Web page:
Elephant camps petition government complaint centre

Owners of all elephant camps, mahouts and their staff from across the country met yesterday in Ayutthaya province to voice their troubles after a special task force of the Department of National Parks, Wildlife and Plant Conservation have seized and impounded their animals for checks.

They claimed that such action by the authorities not only harm their tourism business, but also have great impact on their animals which are in the custody of the authorities with no knowledge of proper care of the animals.

They agreed to petition the government's Damrongtham Complaint Centre to stop the action of the task force immediately.

Mr Laithonglien Meephan, owner of the Ayutthaya's Wangchang Lae Phaniat, said all elephant camp owners, mahouts and camp employees were in trouble after the task force, Phraya Sua, seized, impounded, and kept their elephants in custody for checks.

Such action by the task force has not only affected the tourism business, but also hurt the mental health of elephants in the custody of authorities.

He said the meeting agreed to petition the complaint centre with two proposals.

The first proposal calls for cooperation with the Department of Provincial b Administration and relevant government agencies to resolve the problems.

The second proposal calls for the immediate end of the action by the special task force.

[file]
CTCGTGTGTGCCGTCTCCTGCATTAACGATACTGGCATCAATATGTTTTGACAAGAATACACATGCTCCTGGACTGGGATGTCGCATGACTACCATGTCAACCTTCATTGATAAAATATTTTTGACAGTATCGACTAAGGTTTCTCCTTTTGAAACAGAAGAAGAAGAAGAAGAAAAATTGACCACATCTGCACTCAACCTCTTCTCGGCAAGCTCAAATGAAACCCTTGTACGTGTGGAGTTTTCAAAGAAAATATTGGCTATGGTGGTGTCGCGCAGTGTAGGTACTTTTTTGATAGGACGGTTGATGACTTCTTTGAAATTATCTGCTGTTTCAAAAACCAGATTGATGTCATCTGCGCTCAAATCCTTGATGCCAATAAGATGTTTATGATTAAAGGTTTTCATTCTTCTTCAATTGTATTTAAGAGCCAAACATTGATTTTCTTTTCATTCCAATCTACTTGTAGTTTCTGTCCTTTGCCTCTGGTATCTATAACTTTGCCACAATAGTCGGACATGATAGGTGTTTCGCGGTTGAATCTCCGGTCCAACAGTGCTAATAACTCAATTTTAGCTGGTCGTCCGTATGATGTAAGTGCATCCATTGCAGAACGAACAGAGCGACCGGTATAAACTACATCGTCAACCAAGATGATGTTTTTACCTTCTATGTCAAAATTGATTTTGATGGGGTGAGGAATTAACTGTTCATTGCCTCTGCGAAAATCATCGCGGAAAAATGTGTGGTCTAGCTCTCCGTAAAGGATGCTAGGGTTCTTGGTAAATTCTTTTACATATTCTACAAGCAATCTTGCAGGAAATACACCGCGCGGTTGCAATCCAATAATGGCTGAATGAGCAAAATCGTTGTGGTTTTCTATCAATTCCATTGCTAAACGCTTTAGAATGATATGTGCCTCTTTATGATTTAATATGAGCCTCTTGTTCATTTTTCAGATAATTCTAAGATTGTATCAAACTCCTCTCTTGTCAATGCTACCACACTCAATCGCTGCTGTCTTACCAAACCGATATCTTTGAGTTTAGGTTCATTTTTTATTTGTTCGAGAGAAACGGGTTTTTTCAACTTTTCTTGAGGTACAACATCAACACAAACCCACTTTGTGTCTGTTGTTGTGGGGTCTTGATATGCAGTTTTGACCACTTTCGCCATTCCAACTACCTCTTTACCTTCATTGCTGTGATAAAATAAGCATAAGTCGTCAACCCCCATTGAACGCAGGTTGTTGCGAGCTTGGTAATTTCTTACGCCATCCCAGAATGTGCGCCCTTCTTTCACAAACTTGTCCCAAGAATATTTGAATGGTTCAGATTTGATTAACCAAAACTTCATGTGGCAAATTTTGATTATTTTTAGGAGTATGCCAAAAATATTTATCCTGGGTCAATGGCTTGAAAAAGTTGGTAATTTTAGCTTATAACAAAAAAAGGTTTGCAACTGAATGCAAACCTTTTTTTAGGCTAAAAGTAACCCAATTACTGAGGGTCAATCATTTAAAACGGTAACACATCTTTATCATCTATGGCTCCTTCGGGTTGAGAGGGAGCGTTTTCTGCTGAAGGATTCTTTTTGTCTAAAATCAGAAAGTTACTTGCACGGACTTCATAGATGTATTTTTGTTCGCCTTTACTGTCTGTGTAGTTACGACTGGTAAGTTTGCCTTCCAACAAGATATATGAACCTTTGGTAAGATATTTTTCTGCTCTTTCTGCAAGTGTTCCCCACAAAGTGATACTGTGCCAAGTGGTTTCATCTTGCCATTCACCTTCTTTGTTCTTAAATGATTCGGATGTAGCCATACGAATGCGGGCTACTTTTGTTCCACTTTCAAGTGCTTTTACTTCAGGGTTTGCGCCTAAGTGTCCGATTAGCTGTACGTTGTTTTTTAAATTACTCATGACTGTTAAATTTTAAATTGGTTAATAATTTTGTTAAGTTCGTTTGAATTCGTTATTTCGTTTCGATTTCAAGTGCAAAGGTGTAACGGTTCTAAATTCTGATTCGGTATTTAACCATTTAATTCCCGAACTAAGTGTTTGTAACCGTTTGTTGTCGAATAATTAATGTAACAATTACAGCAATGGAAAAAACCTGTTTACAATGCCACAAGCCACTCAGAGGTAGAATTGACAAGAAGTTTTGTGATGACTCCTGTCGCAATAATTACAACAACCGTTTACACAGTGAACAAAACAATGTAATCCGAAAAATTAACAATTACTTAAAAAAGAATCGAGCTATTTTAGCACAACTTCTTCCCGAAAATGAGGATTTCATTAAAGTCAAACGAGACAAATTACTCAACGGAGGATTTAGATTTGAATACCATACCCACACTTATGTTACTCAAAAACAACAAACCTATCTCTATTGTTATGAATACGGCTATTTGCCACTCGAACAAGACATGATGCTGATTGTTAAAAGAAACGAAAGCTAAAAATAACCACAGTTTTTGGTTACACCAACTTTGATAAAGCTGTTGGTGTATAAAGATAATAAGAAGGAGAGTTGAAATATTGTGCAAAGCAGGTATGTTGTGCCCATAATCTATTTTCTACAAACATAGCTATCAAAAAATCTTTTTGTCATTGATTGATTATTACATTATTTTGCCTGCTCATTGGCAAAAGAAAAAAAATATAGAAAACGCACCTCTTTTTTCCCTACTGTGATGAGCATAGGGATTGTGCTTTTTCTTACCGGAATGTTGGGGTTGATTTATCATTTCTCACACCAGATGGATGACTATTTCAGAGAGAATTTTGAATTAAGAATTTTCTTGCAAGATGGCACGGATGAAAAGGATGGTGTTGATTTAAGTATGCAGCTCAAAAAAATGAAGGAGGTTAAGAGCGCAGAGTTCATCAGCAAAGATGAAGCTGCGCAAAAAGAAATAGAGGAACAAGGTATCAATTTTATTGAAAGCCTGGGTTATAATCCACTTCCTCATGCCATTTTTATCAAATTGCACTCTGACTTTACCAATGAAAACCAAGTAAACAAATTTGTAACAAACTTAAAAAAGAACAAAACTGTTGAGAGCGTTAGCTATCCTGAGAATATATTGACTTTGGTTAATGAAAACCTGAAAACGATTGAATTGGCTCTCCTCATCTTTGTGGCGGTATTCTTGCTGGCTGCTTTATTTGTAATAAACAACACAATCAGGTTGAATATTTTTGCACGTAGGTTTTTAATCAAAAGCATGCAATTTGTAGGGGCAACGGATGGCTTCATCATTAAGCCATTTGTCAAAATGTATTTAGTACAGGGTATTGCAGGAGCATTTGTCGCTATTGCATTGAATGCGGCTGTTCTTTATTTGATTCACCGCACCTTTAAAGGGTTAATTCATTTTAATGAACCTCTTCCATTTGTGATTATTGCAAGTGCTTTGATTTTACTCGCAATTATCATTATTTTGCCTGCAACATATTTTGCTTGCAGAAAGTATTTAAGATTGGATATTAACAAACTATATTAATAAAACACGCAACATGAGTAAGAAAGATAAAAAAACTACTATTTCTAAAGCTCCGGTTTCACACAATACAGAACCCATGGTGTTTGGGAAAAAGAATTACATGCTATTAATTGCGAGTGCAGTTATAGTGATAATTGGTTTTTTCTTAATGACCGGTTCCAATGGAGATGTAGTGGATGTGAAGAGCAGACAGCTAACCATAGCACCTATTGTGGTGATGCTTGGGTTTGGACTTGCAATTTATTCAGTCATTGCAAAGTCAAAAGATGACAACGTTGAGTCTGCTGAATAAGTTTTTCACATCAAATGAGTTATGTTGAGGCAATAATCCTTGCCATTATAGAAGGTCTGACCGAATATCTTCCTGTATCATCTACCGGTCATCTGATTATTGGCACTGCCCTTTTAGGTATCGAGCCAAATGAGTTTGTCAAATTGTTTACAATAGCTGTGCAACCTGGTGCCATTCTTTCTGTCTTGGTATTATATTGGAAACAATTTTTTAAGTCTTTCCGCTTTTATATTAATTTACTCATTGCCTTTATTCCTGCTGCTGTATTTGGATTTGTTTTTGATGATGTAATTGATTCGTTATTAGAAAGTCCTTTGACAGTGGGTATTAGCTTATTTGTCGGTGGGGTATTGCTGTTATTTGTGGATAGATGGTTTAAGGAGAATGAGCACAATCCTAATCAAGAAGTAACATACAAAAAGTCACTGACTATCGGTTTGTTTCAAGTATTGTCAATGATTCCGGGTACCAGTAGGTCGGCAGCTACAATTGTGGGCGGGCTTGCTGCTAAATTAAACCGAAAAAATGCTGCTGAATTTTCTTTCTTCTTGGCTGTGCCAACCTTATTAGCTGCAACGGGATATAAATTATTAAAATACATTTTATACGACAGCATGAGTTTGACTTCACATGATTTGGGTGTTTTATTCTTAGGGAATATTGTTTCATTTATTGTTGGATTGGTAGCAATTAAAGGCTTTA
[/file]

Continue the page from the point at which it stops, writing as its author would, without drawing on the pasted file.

After the meeting, they submitted the petition to the givernment complaint centre in Ayutthaya province.

Upon receiving the complaint, the Ayutthaya governor asked the camp owners not to bring their elephants to Bangkok to lodge their complaints, while promising to coordinate with relevant government agencies to solve their problems.

The action by the Phraya Sua task force came after the prime minister invoked Section 44 of the interim Constitution to put an end to elephant abuses in the country as called for by the Convention on International Trade in Endangered Movies (CITES).

DNA test on elephants is introduced as effective tool to stop illegal elephant trade.

Under the order, elephant camps must bring their animals for DNA test to determine their origins and to prevent illegal catching of wild elephant calves for training for trade purposes.

Elephants with no official identification documents will be seized, impounded and owners face legal prosecution.

Source: Thai Public Broadcasting Service (Thai PBS)